David A. Muller
School of Applied and Engineering Physics, Cornell University
The structure of Two-Dimensional Glasses and Crystals
Location: EB1 Room 1011
Friday, March 22nd 2013 - 11:00 am
Graphene films a single atom thick can be produced by chemical vapor deposition on copper substrates on up to meter scales, large enough that its polycrystallinity is unavoidable. Using transmission electron microscopy, we image graphene grains and grain boundaries across six orders of magnitude, from atomic-resolution images of graphene grain boundaries, to the shape, orientation and stacking of grains and multilayers . These images reveal an intricate patchwork of grains with structural details depending strongly on growth conditions so that large grains do not always offer the highest mobility films. We find the structure of boundaries are qualitatively different between graphene and polar 2D materials such as MoS2.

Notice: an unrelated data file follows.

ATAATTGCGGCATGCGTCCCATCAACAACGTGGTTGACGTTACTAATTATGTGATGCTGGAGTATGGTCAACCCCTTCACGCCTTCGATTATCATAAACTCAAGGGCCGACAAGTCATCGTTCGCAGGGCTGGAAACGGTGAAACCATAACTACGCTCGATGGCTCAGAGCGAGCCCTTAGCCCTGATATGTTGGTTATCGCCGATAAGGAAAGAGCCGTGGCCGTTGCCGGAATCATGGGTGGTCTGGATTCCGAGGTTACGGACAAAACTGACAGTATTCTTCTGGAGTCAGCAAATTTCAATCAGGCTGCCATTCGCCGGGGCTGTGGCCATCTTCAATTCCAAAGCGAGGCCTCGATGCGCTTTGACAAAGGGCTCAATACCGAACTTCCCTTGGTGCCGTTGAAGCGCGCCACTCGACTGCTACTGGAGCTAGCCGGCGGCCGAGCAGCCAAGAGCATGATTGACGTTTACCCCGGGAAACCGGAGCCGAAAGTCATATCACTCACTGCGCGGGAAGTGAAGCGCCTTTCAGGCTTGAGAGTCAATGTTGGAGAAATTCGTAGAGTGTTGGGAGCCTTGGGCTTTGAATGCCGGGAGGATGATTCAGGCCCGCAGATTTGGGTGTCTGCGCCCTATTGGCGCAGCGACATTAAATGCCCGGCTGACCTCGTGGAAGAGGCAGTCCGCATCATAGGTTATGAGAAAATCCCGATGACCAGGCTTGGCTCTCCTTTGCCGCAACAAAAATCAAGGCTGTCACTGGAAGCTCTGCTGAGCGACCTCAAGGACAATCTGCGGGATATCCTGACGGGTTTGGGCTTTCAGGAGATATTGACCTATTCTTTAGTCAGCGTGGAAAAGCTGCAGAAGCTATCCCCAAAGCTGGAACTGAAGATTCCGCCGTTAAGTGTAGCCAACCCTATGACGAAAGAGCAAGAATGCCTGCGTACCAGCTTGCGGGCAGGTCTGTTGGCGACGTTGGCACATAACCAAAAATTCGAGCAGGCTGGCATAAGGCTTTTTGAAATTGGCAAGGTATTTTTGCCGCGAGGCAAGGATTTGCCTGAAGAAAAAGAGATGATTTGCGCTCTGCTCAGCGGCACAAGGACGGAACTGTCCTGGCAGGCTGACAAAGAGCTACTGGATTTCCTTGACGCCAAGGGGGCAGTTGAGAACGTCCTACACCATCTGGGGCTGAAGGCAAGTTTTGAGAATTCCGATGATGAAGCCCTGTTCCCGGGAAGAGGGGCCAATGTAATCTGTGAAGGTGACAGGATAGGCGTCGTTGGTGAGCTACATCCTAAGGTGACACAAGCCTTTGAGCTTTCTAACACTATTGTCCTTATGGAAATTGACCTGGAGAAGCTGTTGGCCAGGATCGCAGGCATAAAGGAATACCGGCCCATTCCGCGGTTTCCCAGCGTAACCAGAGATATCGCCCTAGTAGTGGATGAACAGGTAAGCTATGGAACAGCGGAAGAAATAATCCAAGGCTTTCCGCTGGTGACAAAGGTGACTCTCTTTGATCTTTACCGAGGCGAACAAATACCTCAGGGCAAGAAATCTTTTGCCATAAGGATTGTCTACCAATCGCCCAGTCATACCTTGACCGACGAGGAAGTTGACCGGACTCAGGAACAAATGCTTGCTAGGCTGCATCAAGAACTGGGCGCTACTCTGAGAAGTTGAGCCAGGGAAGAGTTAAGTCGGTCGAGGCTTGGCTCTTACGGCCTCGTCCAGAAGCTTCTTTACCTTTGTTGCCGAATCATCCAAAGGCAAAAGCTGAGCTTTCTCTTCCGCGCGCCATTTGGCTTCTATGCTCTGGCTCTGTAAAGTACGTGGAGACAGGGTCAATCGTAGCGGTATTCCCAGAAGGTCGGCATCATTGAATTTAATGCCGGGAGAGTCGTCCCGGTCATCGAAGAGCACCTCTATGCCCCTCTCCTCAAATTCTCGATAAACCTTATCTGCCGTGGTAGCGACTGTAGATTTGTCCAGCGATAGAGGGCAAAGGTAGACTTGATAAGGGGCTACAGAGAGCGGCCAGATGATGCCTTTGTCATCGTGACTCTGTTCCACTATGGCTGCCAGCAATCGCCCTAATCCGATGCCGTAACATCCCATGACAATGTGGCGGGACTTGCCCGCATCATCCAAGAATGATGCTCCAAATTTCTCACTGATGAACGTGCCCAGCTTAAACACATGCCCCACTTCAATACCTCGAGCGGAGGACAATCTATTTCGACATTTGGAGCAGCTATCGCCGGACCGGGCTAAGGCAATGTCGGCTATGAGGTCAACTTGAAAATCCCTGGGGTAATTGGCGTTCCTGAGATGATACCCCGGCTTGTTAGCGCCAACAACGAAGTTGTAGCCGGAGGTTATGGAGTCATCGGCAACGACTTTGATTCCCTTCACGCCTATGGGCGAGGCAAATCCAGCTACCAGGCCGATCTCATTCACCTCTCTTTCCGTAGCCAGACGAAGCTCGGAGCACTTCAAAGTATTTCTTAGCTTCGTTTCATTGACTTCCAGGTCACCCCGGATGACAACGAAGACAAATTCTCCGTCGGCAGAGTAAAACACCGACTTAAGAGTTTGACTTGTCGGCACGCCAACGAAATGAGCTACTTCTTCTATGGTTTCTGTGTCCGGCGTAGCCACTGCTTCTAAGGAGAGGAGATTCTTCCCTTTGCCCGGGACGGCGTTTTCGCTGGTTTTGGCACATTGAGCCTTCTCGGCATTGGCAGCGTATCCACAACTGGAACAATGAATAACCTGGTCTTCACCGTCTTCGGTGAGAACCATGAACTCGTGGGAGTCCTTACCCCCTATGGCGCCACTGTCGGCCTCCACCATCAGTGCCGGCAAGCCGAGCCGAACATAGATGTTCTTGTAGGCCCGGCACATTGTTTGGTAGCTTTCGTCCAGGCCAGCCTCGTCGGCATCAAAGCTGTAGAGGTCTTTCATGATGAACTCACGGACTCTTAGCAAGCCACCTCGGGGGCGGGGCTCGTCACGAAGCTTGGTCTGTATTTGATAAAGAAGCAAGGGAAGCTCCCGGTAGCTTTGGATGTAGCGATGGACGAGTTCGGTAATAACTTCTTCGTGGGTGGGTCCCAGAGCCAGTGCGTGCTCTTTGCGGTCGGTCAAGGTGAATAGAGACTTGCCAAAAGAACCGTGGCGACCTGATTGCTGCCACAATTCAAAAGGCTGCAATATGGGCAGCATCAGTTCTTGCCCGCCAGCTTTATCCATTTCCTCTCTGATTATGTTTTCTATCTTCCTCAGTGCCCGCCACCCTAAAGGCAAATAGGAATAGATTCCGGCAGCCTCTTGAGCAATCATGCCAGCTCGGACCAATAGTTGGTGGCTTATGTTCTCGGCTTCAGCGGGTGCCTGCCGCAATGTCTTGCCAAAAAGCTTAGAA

Large-area graphene substrates also provide a promising lab bench for synthesizing, manipulating, and characterizing low-dimensional materials, opening the door to high-resolution analyses of novel structures, such as 2D glasses, that cannot be exfoliated and may not occur naturally. The accidental discovery of a 2D silica glass supported on graphene enabled the first atomic resolution transmission electron microscopy of a glass, producing images that strikingly resemble Zachariasen's original 1932 cartoon models of 2D continuous random network glasses. From these images, we directly obtain ring statistics and pair distribution functions that span short-, medium-, and long-range order and test these against long-standing theoretical predictions of glass structure and dynamics.